A joint declaration, adopted at the summit, called on all parties to the Israeli -Palestinian conflict to declare an “immediate cease-fire to protect civilians and to provide immediate and unhindered humanitarian aid throughout the Gaza Strip.” “The conflict can only be resolved through peaceful means based on relevant UN resolutions and the two-state solution”.

Erdogan’s influence is massive in this respect.  And if he makes the decision to finally and definitively break with the West, which circumstances alone would force on him if he were reluctant, then he leads the entire region with him.  

If Erdogan wants to lead the Sunni world then he has to take a maximalist hardline against Israel’s bombing of Gaza.

But, Turkey as a member of NATO is a signal to the OTS that Russia is still weak, because Turkey doesn’t dare really anger the US.

However, if Turkey leaves NATO because of Israel’s behavior that signal reverses.  Turkey then stands with Russia in their minds and, in effect, declares Sunni Independence from the old European Colonial remnant.

So, Erdogan has a very unique and powerful opportunity ahead of him.  He gets to define the Sunni world’s legacy as either butchers of Jews or arbiters of the peace.  This is why he’s been trying to broker peace deals while at the same time making very aggressive territorial moves in the Eastern Mediterranean, Syria, and in the Caucuses.

Because of this, he has a delicate balancing act here.  He has to commit the Sunni world to a fight against Israel and the US, the way Hassan Nasrallah did in his speech for Hezbollah representing the Shia. But, at the same time his economic position is very weak after years of attacks not only on him personally as Turkey’s president but the country’s economy as multiple attacks against the country’s financial imbalances have seen the lira hyperinflate against the US dollar from just under 1.8 ten years ago to 28 recently.

As I’ve covered before, Turkey’s Achilles’ heel has been its net foreign-currency debt position, which has been, at times, more than 34% of the country’s GDP. With the dollar in a new bull market the value of that debt keeps rising.

So, for Erdogan, the goal is to get Israel to come to the negotiating table offering Ankara as the site for which a grand peace can be brokered that puts a start date on a new Ottoman Empire. 

How does he do that given that Netanyahu is unmoved by any offers from to back down on his plans to wipe out the Palestinians as he assumes full support is always coming from the US.

The way I think Erdogan can achieve this is not with tanks and infantry, frankly.  He blows open the wound which lays at the heart of Turkey’s economy and is the backbone of the empire, the debt. So, similar to what I expect from Egypt, Erdogan will unilaterally cancel all Turkish US dollar- and euro-denominated debt, swapping it out for Turkish lira debt.  

In essence, defaulting on the debt and paying back bondholders at pennies on the dollar.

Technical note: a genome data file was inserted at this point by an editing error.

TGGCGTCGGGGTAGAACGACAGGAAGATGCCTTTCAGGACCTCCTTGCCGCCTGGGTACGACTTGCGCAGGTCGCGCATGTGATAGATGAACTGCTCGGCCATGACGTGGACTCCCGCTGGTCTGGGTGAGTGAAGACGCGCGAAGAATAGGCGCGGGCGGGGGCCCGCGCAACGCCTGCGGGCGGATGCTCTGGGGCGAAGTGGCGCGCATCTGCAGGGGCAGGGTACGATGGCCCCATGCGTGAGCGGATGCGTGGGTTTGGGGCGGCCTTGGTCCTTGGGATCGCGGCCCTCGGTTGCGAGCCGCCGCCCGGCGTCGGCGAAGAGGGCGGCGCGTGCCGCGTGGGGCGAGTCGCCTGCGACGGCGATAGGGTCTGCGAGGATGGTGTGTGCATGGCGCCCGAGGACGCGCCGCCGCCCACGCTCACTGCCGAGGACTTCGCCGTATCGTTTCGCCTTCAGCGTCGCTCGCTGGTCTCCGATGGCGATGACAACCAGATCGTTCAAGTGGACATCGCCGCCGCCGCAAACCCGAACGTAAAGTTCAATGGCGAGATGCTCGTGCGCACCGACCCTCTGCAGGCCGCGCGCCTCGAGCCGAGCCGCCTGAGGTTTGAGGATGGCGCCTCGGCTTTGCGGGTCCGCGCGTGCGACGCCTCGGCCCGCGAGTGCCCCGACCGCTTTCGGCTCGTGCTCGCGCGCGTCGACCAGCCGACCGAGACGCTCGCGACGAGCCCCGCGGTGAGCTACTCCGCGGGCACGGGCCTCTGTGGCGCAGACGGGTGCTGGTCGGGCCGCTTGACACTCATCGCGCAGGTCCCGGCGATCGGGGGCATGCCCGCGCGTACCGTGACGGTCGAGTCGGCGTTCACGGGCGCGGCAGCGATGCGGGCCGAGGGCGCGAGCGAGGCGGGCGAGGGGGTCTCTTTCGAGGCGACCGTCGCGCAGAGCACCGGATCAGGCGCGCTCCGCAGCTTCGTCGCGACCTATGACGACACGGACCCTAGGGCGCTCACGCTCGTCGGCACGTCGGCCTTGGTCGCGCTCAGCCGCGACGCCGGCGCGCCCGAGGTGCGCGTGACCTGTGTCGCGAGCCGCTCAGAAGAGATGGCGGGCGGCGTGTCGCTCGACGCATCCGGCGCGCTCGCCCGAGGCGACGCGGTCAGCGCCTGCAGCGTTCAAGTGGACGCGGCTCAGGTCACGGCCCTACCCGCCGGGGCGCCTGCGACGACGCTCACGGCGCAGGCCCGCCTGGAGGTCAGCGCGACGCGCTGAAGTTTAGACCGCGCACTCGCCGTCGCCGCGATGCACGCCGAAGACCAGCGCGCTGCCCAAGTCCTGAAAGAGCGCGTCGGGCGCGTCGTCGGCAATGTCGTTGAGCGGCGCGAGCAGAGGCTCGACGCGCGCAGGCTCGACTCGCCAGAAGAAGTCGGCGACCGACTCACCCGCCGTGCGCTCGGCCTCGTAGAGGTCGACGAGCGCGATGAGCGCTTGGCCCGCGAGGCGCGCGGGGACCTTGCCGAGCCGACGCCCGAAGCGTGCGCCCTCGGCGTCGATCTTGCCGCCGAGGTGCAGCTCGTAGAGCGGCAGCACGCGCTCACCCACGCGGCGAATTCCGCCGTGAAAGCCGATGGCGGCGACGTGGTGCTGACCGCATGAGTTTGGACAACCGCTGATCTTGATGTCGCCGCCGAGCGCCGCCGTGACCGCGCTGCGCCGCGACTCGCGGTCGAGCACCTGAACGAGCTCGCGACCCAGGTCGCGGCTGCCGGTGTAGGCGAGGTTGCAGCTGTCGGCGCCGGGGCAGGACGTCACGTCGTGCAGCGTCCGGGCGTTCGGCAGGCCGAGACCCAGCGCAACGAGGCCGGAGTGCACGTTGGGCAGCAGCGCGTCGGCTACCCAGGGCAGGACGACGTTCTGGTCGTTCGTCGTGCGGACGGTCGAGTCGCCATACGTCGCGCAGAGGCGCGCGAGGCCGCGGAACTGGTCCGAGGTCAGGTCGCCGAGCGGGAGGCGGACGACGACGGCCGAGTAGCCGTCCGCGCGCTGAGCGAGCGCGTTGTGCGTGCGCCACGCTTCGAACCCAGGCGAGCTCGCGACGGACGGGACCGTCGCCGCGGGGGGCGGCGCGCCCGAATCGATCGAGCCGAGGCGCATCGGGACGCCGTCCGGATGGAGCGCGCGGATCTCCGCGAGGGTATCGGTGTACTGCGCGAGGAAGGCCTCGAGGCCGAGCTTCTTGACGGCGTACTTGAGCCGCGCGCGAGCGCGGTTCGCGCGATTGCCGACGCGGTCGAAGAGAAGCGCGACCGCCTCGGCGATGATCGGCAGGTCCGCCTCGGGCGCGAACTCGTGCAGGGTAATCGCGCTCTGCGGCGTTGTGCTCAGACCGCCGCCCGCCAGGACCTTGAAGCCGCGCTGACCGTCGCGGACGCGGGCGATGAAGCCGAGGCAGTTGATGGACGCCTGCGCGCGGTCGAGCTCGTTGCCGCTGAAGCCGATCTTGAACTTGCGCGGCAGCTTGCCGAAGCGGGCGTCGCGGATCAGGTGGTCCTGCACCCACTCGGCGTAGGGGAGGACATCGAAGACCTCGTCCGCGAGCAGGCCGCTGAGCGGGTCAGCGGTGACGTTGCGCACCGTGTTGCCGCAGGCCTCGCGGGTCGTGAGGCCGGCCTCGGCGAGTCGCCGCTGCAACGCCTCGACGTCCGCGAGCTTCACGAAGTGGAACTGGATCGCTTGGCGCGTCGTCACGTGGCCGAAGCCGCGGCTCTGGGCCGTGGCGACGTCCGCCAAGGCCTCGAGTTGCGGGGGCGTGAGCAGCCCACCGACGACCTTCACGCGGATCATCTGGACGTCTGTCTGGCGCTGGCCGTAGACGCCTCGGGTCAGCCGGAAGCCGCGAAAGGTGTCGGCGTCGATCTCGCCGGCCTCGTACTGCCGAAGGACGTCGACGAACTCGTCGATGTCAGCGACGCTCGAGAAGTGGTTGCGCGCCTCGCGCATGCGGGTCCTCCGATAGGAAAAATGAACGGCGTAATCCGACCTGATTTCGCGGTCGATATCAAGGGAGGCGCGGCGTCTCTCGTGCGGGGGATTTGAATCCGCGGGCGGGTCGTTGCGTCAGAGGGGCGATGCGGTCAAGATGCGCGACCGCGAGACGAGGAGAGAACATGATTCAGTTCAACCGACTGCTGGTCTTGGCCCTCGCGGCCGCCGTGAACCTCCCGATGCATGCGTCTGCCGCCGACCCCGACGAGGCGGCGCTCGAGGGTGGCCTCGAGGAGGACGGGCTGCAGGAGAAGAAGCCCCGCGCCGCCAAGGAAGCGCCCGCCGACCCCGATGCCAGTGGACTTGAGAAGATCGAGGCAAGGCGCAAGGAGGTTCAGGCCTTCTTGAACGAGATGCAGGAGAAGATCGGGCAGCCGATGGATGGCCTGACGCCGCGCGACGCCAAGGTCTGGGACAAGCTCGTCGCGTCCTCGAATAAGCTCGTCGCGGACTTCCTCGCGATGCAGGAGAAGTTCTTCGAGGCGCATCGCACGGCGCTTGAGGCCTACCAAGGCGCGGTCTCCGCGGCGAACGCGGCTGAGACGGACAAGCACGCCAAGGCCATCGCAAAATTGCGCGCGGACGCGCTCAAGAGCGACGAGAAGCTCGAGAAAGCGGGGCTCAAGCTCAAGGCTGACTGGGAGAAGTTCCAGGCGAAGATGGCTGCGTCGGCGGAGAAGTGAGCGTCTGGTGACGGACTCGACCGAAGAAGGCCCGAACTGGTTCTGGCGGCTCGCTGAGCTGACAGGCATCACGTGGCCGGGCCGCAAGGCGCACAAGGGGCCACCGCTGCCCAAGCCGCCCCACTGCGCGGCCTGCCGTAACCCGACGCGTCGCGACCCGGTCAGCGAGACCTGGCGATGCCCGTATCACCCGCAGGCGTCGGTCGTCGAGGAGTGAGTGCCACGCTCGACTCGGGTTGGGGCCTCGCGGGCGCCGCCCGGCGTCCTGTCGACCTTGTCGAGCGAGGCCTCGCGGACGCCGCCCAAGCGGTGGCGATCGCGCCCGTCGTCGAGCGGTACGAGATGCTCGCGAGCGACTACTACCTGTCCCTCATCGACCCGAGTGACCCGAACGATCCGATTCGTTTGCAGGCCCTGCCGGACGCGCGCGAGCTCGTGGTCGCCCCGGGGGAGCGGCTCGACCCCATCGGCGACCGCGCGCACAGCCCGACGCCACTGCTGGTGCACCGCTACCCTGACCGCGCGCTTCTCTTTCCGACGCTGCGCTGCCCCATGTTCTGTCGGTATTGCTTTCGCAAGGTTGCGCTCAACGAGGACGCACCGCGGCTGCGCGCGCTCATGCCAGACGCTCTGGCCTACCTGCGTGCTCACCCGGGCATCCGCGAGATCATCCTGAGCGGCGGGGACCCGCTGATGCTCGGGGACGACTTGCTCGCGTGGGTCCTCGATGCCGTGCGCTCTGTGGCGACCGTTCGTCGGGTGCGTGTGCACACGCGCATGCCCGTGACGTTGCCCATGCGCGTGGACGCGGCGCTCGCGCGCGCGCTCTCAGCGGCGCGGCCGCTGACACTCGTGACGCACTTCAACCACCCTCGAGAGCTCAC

He’ll do this by first declaring a USD/TRY exchange rate far below the current market price of ~28 to 1, say 12:1 or even 6:1, then declare force majeure and revalue the debt at that rate in lira. 

This would be the nice way of doing this.  He could just cancel the debt at current exchange rates and declare the debts paid because of the massive attack on Turkey’s forex reserves which drove the lira into the ground anyway.  

In effect, debt jubilee for domestic Turkish corporates.

His speeches this week tell us that he’s preparing for something big.  He’s done taking body blows from the US now that he’s past re-election.   

If he does this, which would be his strongest move across all of the big vectors, and leaves NATO at the same time, he would force the US out of his country.  The protests we saw at Incirlik last week would intensify, if not become a real threat.  

I suspect/hope the US nukes stationed there previously are long gone.

The Turkish military could then become the physical guarantors of any peace process with Israel.  Erdogan and Putin hold those cards.  The US doesn’t because we have lost all credibility in the region with everyone, even Israel with “Biden” at the helm.

Secretary of State Antony Blinken’s tour of the region is proof of that. The confused foreign policy of the “Biden” administration lies at the heart of the conflict between Davos and the Neoconservatives that pushed us into not only this war but the one in Ukraine.

The World’s Choice

I don’t present these scenarios as prediction rather as discussion points. What’s obvious is that the world is reaching a critical moment where we have a stark choice in front of us: Global war stemming from uncorking the old wounds in the Middle East or accepting the limitations of the policies which led us to this moment.

What I do not want to see is a kind of Thucydides’ Trap that the US is led into blindly by a mixture of maneuvering by colonial forces in Europe, old ethnic grudges held by people placed in powerful positions (the Nuland/Kristol Axis in the US and the Shia Clerics in Iran), and good ol’ fashioned greed by those who would profit from the chaos.

But, one thing is certain in these uncertain times, every angle has to be explored when discussing these issues, not just our preferred outcome based on our own limited knowledge of both recent and older history.